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Qld Nickel death knell would help workers


Queensland Nickel sacked workers are likely to welcome any push to liquidate Clive Palmer's business because they will finally get some financial help, a union says.

Creditors of the federal MP's company, which has debts of about $100 million, will learn on Tuesday if administrators want it wound up.

They'll then vote on those recommendations at a meeting in Townsville on April 22.

The Australian Workers Union doesn't know what FTI Consulting will recommend.

But Queensland branch secretary Ben Swan says options for the asset-poor company are limited, and believes liquidation is a likely outcome.

"Liquidation would trigger the federal entitlements guarantee scheme for these 787 workers, who are in extraordinary financial pain at the moment," Mr Swan told AAP on Monday.

He said workers were owed about $74 million but they wouldn't get close to that under the federal scheme.

"I don't think people are going to be heads-in-hands weeping about the prospect of Queensland Nickel Pty Ltd being put in liquidation because they'll get some of their money," he said.

"But there won't quite be shouts of joy either. There'll be some who'll walk away with a fraction of what they are entitled to."

Mr Swan said the union was watching with interest amid fresh claims Mr Palmer was making major financial decisions at Queensland Nickel well after he stepped down as a director on entering parliament in 2013.

The ABC's Four Corners program says it's seen documentary evidence that Mr Palmer had the final say on major financial decisions well after that time, and that those decisions were outlined in emails from his email alias, Terry Smith.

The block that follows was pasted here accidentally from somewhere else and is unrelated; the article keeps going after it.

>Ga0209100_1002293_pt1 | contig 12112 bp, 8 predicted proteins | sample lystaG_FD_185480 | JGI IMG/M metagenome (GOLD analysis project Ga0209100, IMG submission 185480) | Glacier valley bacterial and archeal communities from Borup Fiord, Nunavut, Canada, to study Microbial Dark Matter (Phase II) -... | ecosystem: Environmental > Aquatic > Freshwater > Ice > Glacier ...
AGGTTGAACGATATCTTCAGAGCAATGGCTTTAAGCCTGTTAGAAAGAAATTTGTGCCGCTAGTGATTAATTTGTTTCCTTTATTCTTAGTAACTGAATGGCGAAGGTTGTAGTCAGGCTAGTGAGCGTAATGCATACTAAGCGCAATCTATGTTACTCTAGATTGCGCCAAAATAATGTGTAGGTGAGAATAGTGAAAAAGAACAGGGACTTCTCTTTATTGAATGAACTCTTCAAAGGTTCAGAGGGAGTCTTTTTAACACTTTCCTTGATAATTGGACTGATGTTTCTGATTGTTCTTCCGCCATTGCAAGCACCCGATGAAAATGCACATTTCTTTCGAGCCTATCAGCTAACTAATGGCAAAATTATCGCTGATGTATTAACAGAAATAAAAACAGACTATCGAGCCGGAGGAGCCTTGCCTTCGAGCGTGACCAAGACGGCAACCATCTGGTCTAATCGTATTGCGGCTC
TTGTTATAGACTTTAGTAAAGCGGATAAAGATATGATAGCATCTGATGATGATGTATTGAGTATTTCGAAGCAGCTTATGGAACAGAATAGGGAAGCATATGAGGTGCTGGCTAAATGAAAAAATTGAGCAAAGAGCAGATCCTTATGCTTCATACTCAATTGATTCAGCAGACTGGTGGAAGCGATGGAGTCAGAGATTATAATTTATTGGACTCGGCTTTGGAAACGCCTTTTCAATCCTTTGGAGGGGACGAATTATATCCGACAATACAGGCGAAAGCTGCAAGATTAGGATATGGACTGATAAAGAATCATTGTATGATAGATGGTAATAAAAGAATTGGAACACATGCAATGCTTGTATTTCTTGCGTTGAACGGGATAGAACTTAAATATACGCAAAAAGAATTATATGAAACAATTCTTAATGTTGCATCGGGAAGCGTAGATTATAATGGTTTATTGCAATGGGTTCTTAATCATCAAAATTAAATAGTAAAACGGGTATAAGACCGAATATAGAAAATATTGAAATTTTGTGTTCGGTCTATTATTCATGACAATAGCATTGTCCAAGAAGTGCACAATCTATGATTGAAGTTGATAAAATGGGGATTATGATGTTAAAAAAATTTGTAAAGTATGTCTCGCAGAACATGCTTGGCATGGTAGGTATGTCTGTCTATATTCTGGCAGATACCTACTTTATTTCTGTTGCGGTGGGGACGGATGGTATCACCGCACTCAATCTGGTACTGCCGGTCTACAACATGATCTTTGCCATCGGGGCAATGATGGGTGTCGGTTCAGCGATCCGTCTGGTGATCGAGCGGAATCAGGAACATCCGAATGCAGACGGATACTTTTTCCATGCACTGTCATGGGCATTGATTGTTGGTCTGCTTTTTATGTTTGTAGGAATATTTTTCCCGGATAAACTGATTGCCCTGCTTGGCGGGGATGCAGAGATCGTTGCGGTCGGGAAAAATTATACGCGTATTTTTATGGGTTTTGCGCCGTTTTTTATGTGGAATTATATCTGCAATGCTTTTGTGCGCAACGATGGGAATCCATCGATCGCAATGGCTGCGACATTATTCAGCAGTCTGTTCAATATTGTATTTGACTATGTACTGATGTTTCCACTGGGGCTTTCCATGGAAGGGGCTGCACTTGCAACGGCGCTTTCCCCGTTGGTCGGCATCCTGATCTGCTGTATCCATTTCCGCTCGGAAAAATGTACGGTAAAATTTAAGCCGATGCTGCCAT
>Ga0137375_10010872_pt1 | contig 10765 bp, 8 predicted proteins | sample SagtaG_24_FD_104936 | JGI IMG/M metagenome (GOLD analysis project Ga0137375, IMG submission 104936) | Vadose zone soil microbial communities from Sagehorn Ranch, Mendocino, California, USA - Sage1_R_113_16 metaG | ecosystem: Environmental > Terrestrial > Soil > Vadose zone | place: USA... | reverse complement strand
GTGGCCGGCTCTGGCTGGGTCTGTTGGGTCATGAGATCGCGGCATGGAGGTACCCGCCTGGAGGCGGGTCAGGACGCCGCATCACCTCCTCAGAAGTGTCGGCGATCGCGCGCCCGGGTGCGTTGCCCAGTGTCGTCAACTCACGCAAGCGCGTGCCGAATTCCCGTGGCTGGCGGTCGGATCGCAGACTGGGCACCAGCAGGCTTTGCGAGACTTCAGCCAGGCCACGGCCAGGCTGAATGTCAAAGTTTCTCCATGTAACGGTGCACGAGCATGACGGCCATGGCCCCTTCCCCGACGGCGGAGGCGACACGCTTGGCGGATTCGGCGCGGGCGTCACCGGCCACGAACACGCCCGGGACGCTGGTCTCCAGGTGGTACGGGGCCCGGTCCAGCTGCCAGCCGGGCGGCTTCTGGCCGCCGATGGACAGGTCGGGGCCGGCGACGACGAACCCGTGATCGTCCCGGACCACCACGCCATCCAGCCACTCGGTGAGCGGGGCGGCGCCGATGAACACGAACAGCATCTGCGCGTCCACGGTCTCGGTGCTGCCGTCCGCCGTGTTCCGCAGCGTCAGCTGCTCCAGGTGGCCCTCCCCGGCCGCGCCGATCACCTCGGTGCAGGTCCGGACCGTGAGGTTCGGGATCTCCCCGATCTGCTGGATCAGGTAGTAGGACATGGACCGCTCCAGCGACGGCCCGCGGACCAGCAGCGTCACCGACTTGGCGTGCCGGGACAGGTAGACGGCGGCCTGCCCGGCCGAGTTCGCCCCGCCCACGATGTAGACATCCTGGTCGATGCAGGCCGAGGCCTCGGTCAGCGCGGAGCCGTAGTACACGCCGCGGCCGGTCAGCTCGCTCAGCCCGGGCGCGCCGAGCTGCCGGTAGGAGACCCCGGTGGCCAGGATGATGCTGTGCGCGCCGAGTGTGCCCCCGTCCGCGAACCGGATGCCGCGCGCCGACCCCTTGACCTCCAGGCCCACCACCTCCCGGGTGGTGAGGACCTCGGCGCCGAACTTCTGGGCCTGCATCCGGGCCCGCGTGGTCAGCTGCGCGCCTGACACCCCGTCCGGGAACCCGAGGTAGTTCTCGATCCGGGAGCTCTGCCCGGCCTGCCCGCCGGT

Mr Swan said the AWU called on the corporate watchdog in January to investigate its suspicions that Mr Palmer might have been acting as a shadow director.

"We obviously had questions about where that might lead from a liability point of view (if Queensland Nickel were to fold)," he said.

"If there are materials that are now in the possession of some, that tend to show a pattern of behaviour on the part of Mr Palmer by the assumption of an alias, then that is concerning."

Mr Palmer has accused Four Corners of being uninterested in the truth on a story that will damage him.

He says he offered to do a live interview with the program to answer the allegations but was refused.

"#FourCorners contains a number of factual errors & if broadcast will cause substantial damage to me," Mr Palmer tweeted.

"Why does#4Corners refuse to allow me to appear live on Monday for their story on me?"

But Four Corners says Mr Palmer declined repeated requests to speak on camera, and the show does not do live interviews.